Recap: Buy Button in Google SERP, AdWords Editor 11.1 and Bing Mobile-Friendly Algorithm

It’s time for our weekly news recap. In the last week, we have heard rumours about a buy button in the Google SERP, news about a new Adwords editor update, a mobile friendly tag and algorithm from Bing, plus we heard about European mobile operators plans to start blocking mobile advertisements. Read on to find out all the details.

Will Google Introduce a Buy Button to Their Search Engine Results Page?

Last Friday, Wall Street Journal published a report about Google introducing a buy button to their paid mobile search results. The button is said to appear below Google Shopping results. When clicking on the button, the user will be forwarded to a Google product page where he can specify size and colour, and complete his order. Retailers will still provide and ship the order, receiving the full payment for it.

If this rumour turns out to be true, it’s going to be massive. While Google is a major traffic source for online shops these days, the introduction of a buy button would change the game. Most of the traffic would stay on Google as users wouldn’t have to leave the site to shop their goods. Google would instantly become a bigger competitor to marketplaces like Amazon or eBay while online retailers would loose a great amount of clicks and be downgraded to serve as a logistician.

New AdWords Editor 11.1 Supports Labels, Upgraded URLs and More

Last Thursday, Google announced its new AdWords Editor version on Inside AdWords. The new version 11.1 now supports Labels, which are used to organise objects in your AdWords account. These Labels can now be created, edited or deleted within the Editor.

Labels AdWords Editor 11.1

As to Upgraded URLs, which become obligatory from July 1st, the new update enables users to edit and adapt the links to the new system and, after having done so, managing them. Furthermore, 11.1 lets you create and managed Call-Only Ads as well as active ads for mobile apps.

Bing Changes its Algorithm to Become Mobile-Friendly

Not long ago, Google changed its algorithm to rank mobile-friendly websites and tag them in the SERPs. According to Search Engine Land, Microsoft’s Bing now also started to implement a mobile-friendly tag as well as change it algorithm.

Bing Mobile-friendly tag

As factors determining mobile friendliness, Bing names the following:

  • Navigation
  • Readability
  • Scrolling
  • Compatibility

Bing has not yet named a date for the rollout, but they said they want to take their time in order to prevent another „Mobilegeddon“.

European Mobile Operators on the Verge of Blocking Mobile Ads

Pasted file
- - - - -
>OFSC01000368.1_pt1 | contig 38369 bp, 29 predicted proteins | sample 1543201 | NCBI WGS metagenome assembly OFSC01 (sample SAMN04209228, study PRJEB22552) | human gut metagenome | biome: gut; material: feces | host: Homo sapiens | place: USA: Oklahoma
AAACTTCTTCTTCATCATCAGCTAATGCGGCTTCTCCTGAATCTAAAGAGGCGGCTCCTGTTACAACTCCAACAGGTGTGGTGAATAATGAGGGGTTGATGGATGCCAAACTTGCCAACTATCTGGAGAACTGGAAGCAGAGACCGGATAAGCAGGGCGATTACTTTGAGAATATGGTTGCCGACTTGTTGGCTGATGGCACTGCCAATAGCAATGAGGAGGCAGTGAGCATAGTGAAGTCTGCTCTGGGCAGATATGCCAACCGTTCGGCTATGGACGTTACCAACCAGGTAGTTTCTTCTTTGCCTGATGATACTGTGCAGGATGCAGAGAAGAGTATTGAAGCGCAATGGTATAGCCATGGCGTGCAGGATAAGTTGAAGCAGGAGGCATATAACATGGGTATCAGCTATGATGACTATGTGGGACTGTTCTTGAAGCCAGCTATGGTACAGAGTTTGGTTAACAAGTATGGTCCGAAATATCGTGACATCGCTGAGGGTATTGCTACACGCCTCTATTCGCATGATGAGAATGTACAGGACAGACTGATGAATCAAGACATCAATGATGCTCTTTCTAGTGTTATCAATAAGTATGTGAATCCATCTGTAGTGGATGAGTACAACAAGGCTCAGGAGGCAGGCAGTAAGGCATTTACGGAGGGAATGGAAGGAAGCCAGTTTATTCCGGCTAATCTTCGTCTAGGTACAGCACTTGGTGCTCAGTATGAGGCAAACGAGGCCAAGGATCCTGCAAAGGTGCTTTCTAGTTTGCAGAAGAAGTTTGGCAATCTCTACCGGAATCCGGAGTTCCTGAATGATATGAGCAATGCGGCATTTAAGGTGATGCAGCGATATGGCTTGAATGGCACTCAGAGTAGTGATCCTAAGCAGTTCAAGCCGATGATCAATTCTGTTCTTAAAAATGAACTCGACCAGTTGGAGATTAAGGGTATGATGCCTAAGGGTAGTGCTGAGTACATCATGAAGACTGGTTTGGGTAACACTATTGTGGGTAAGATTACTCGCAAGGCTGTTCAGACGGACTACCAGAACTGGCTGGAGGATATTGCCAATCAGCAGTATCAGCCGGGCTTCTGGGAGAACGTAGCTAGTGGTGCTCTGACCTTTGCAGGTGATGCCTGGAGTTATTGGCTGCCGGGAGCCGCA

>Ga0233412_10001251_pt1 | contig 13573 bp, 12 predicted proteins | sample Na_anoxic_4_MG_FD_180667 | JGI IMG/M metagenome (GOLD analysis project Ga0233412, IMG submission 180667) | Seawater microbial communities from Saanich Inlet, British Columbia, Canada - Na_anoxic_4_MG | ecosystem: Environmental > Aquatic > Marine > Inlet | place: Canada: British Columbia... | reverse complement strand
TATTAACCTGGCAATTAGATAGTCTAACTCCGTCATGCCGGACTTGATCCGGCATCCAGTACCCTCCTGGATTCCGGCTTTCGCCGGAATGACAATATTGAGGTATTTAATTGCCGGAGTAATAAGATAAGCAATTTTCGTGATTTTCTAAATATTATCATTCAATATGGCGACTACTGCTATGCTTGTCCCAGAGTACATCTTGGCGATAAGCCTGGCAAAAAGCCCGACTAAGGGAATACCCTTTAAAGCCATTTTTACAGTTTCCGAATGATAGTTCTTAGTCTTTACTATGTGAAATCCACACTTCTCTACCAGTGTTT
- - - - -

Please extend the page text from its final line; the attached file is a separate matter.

According to the Financial Times, some big European mobile operators plan on using their own ad blocking software, which is being developed by Israeli start-up Shine, to ban ads by Google, AOL or Yahoo from websites and apps. Thereby, they not only want to offer its users ad-free (but not cost-free) access to the mobile web, reducing bandwidth usage, but also want to stand up against search giants like Google. The blocking of ads might not affect in-feed ads like on Facebook or Twitter. According to the FT, one unnamed European carrier has already installed the blocking software on its network and plans to activate it by the end of the year. In the course of these news, it might be interesting to know that US mobile operator Verizon Wireless will buy AOL, including its brand new platform One, for $4.4 billion.


Maximilian Hainlein

I'm working for crealytics as Social Media and Marketing Manager since 2011. My motto: "It's better to be the needle than the haystack."

  • Tim

    What does this mean for PPC account managers? Well, if Google keeps a customer from experiencing a poor mobile landing page on an ecommerce site, then perhaps account managers will see a greater lift in mobile search ad conversion. This assumes google will optimize the experience for mobile – which perhaps is a big reason why they’re doing this.

    • Maximilian Hainlein

      Thanks for your comment, Tim. Do you think Google introduces the buy button to keep users from experiencing a poor mobile landing page? This would mean the buy button could only appear on websites that are not mobile-friendly, vice versa the new algorithm would have impact on paid search, which they denied…we’ll probably have to wait and see.